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Random pictures

Illustrated Volcano Glossary

phreatomagmatic

Volcanology: phreatomagmatic activity
Lava fountain at Etna during the 2001 eruption. The activity is phreatomagmatic in origin, which explains the large amount of ash involved in the fountain: the rising water on its way meets wet layers where the contact between water and magma produces violent fragmentation.
Lava fountain at Etna during the 2001 eruption. The activity is phreatomagmatic in origin, which explains the large amount of ash involved in the fountain: the rising water on its way meets wet layers where the contact between water and magma produces violent fragmentation.
Phreatomagmatic lava fountain.
Phreatomagmatic lava fountain.
Volcanic activity where fresh magma AND external water are involved.
Phreatomagmatic activity means that erupting magma reacts with external water, e.g. ground water, lake water, sea water etc. In contrast, if only magma is erupted and driven only by gasses originally contained in the magma, it is called magmatic activity. If no magma itself erupts, but heated ground water drives explosions and eruptions of older material, the activity is called phreatic.

-> See whole entry

Plinian eruption

Volcanology
Plinian eruption of Mt. St. Helens on May 18, 1980 (USGS Photograph taken on May 18, 1980, by Donald A. Swanson)
Plinian eruption of Mt. St. Helens on May 18, 1980 (USGS Photograph taken on May 18, 1980, by Donald A. Swanson)
Pumice deposit on Santorini, Greece, from the large Plinian "Minoan" eruption on Santorini in 1613 BC, showing the holes in the pumice where remants of an olive tree could be found and recovered by Tom in 2003. This material allowed the most recent and most precise dating of this eruption to date.
Pumice deposit on Santorini, Greece, from the large Plinian "Minoan" eruption on Santorini in 1613 BC, showing the holes in the pumice where remants of an olive tree could be found and recovered by Tom in 2003. This material allowed the most recent and most precise dating of this eruption to date.
The most explosive and largest type of volcanic eruptions. Plinian eruptions erupt more than 1 cubic kilometer of magma often within less than a few days and produce ash columns that can reach 20-50 km height.
Plinian eruptions are large explosive events that form enormous dark columns of tephra and gas high into the stratosphere (>11 km). Such eruptions are named for Pliny the Younger, who carefully described the disastrous eruption of Vesuvius in 79 A.D. This eruption generated a huge column of tephra into the sky, pyroclastic flows and surges, and extensive ash fall. Many thousands of people evacuate... -> See whole entry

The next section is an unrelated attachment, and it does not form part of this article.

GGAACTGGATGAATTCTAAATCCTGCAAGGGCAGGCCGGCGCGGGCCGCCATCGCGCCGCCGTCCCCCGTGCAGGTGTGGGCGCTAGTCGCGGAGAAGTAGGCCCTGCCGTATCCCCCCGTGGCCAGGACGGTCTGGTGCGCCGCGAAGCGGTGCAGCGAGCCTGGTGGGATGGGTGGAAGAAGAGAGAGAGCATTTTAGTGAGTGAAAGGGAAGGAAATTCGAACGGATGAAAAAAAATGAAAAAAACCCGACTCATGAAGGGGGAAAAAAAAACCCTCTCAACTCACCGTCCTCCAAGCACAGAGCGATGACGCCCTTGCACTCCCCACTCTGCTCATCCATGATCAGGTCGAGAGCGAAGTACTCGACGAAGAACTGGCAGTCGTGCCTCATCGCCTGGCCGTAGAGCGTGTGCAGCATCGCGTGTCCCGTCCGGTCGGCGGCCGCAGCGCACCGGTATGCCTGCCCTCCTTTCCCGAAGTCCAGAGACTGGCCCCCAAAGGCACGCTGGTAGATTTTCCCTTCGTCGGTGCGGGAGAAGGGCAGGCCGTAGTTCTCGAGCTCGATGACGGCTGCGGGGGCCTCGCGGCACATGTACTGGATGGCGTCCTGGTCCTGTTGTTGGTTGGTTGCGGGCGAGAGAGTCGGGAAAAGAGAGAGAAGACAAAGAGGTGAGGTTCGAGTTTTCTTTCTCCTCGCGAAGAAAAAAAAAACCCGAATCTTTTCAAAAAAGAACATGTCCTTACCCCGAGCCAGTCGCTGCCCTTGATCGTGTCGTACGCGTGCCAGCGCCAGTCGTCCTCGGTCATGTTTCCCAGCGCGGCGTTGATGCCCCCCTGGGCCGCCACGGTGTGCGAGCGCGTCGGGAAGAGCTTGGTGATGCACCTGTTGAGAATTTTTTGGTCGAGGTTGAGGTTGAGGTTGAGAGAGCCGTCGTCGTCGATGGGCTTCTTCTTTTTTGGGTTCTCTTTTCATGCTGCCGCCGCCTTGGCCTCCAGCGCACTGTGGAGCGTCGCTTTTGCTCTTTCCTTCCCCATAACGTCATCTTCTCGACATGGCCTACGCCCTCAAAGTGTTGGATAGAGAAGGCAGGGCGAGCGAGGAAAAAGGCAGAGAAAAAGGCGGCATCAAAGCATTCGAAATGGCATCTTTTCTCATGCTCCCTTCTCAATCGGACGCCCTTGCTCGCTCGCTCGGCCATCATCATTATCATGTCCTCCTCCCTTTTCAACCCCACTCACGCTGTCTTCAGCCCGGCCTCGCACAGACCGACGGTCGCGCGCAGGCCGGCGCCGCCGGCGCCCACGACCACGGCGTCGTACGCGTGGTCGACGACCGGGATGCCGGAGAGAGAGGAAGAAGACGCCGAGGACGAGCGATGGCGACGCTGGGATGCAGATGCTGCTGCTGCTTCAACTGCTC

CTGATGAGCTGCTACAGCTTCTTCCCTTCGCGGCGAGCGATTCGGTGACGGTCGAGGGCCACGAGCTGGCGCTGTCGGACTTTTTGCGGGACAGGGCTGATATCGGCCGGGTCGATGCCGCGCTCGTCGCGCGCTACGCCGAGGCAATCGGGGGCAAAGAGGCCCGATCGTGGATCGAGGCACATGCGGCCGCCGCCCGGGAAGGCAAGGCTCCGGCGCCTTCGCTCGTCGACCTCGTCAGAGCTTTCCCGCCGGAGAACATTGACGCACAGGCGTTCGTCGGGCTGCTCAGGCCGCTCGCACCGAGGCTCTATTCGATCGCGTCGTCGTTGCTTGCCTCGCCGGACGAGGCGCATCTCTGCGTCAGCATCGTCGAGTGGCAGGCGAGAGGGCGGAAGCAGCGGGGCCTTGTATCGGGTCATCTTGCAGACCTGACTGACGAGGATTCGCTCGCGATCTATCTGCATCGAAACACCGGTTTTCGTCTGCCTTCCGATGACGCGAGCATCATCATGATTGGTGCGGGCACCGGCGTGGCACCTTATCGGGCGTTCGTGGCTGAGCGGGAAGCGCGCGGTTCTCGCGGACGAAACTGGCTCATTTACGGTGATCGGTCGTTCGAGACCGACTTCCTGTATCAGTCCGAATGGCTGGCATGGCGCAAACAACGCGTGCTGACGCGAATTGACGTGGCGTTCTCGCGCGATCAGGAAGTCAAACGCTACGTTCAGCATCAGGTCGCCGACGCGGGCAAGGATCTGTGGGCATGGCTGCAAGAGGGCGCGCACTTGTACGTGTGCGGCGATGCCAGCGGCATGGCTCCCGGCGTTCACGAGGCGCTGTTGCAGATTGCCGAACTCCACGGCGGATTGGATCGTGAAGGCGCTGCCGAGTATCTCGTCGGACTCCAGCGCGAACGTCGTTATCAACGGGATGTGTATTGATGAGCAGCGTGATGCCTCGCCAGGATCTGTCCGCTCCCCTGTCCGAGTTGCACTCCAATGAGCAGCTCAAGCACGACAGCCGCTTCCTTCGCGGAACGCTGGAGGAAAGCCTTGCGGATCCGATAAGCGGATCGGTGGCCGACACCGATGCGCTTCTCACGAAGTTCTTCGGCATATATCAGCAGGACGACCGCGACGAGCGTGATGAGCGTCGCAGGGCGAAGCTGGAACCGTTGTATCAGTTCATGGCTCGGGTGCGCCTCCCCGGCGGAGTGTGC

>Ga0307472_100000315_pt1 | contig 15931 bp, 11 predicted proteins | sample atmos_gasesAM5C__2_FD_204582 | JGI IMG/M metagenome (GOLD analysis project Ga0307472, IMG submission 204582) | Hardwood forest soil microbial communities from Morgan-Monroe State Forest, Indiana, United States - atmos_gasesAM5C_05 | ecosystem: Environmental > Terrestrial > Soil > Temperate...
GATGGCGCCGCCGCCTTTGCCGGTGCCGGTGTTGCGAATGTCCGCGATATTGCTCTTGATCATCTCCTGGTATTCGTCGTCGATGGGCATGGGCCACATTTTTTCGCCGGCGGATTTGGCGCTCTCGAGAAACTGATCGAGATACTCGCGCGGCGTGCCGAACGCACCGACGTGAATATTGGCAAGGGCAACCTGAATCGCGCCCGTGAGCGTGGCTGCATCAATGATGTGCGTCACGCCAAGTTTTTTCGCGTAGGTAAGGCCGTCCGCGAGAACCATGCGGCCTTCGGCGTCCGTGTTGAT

Related keywords (2):

explosive - vulcanian eruption

Pumice

Volcanology: pumice stone
Our tour guide Marta posing in Lipari's pumice...
Our tour guide Marta posing in Lipari's pumice...
Pumice from the Greek island Santorini
Pumice from the Greek island Santorini
Pumice is a very light, porous volcanic rock that forms during explosive eruptions. During the eruption, volcanic gases dissolved in the liquid portion of verz viscous magma expand very rapidly to create a foam or froth; the liquid part of the froth then quickly solidifies to glass around the gas bubbles. The volume of gas bubbles is usually so large that pumice is lighter than water and floats. Pumice is an important industrial mineral used to produce high-quality cement and lightweight, isolating building materials.
Pumice is a textural term for a volcanic rock that is a solidified frothy lava composed of highly microvesicular glass pyroclastic with very thin, translucent bubble walls of extrusive igneous rock. It is commonly, but not exclusively of silicic or felsic to intermediate in composition (e.g. rhyolitic, dacitic, andesite, pantellerite, phonolite, trachyte), but occurrences of basaltic and other com... -> See whole entry

Related keywords (5):

explosive - obsidian - perlite - photoglossary.html - photoglossary.html

pyroclastic flow

Volcanology
Pyroclastic flow travelling down the Krasak ravine at Merapi volcano on 27 May 2006.
Pyroclastic flow travelling down the Krasak ravine at Merapi volcano on 27 May 2006.
The billowing ash could of the advancing pyroclastic flow.
The billowing ash could of the advancing pyroclastic flow.
Fluid avalanche of turbulently mixed ash, lava and or rock fragments, and air, that flows down the flanks of a volcano, driven by gravity. Pyroclastic flows are usually very hot and highly destructive.
A pyroclastic flow is a ground-hugging avalanche of hot ash, pumice, rock fragments, and volcanic gas that rushes down the side of a volcano as fast as 100 km/hour or more. The temperature within a pyroclastic flow may be greater than 500°C, sufficient to burn wood. Once deposited, the ash, pumice, and rock fragments may deform (flatten) and weld together because of the intense heat and the weight... -> See whole entry

Related keywords (4):

ash - base surge - debris avalanche - explosive

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